What the world needs now is socially-distant robots, says Japan

Takes its domestic standard for human/robot interactions to the ISO to get moving machines working with humans in hospitals and beyond

Japan’s Ministry of the Economy and National Institute of Advanced Industrial Science and Technology have opened a conversation with the International Standards Organisation (ISO) with a view to setting new global standards for robots that work alongside humans.

Japan has an ageing population and has therefore made significant investments in robots as assistants for the elderly, even developing a national standard to govern their operations in environments where they work alongside humans including medical settings, public transport hubs and commercial facilities.

And now Japan wants to export that standard to the world.

The move is partly altruistic, because Japan sees robot medical workers as a useful tool to increase social distancing.

Your kids will be glad a UK government-funded robot will be changing your nappy and not them


It’s also an industry development play, with the ministry aiming at strengthening industrial competitiveness by expanding the market for helper-bots and hopefully giving Japanese companies a rolling start.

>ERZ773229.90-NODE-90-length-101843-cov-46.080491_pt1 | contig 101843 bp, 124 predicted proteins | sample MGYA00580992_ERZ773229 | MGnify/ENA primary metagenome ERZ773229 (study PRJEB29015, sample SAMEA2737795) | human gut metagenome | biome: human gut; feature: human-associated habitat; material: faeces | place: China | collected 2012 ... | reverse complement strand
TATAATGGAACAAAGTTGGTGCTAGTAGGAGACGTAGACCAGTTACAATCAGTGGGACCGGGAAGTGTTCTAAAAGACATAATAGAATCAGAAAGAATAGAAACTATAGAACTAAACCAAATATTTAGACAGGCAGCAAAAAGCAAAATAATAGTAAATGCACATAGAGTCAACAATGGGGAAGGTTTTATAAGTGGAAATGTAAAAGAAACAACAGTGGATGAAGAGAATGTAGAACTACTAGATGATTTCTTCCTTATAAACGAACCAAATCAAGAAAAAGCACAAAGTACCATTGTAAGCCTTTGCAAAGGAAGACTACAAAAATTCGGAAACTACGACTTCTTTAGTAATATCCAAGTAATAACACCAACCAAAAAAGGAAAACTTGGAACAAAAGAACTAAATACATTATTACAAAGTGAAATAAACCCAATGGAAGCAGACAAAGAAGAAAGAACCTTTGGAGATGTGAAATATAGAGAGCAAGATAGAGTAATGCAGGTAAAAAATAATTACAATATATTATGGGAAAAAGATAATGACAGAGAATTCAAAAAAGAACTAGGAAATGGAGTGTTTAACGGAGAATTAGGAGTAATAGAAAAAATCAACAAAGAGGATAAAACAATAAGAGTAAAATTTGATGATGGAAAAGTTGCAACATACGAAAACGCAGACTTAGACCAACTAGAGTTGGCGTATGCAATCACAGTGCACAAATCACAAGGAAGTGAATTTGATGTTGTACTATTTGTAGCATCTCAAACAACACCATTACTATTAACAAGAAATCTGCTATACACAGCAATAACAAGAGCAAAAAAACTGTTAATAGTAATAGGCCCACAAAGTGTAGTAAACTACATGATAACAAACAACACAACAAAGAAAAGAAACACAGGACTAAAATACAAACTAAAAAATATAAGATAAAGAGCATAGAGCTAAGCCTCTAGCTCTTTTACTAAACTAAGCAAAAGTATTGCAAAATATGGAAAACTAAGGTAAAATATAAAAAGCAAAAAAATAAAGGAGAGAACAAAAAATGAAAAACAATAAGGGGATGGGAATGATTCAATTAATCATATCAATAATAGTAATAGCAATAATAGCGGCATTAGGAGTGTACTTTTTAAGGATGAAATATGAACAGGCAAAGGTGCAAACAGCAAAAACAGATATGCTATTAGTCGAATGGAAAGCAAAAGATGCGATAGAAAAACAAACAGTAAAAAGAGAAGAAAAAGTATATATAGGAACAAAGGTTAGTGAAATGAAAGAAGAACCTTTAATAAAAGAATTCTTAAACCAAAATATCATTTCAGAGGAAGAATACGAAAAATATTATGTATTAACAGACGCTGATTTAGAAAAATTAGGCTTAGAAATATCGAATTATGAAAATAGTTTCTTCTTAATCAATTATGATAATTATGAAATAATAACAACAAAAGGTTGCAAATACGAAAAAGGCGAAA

While Japan has signed off on its own JIS Y1001 standard, the ISO’s Technical Committee (TC 299) for “Standardization in the field of robotics, excluding toys and military applications” doesn’t have a document describing best practice in the kind of applications Japan has already considered.

ISO TC 299 has therefore established a new working group, with Japan in the lead, to consider taking JIS Y1001 global.

Which isn’t exactly a “grab some popcorn” moment because deliberations of this sort move slowly, but may be a significant step towards acceptance of machinery in more parts of our lives. ®

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